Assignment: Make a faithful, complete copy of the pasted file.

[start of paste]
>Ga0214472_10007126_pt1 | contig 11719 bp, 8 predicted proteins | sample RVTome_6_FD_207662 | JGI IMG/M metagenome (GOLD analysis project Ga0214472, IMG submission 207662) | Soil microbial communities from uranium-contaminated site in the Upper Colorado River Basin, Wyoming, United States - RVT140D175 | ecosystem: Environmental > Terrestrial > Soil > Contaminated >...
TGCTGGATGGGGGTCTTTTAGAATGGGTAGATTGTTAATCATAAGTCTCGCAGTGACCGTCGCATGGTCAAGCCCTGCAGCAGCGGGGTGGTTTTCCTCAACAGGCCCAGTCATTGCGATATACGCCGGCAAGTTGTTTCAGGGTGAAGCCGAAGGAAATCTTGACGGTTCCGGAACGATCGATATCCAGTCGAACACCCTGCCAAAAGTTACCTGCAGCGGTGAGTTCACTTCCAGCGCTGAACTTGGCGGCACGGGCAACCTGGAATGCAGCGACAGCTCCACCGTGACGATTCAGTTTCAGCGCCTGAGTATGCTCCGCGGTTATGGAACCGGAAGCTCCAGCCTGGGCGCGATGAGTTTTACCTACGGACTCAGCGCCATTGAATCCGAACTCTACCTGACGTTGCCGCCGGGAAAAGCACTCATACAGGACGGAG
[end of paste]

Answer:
>Ga0214472_10007126_pt1 | contig 11719 bp, 8 predicted proteins | sample RVTome_6_FD_207662 | JGI IMG/M metagenome (GOLD analysis project Ga0214472, IMG submission 207662) | Soil microbial communities from uranium-contaminated site in the Upper Colorado River Basin, Wyoming, United States - RVT140D175 | ecosystem: Environmental > Terrestrial > Soil > Contaminated >...
TGCTGGATGGGGGTCTTTTAGAATGGGTAGATTGTTAATCATAAGTCTCGCAGTGACCGTCGCATGGTCAAGCCCTGCAGCAGCGGGGTGGTTTTCCTCAACAGGCCCAGTCATTGCGATATACGCCGGCAAGTTGTTTCAGGGTGAAGCCGAAGGAAATCTTGACGGTTCCGGAACGATCGATATCCAGTCGAACACCCTGCCAAAAGTTACCTGCAGCGGTGAGTTCACTTCCAGCGCTGAACTTGGCGGCACGGGCAACCTGGAATGCAGCGACAGCTCCACCGTGACGATTCAGTTTCAGCGCCTGAGTATGCTCCGCGGTTATGGAACCGGAAGCTCCAGCCTGGGCGCGATGAGTTTTACCTACGGACTCAGCGCCATTGAATCCGAACTCTACCTGACGTTGCCGCCGGGAAAAGCACTCATACAGGACGGAG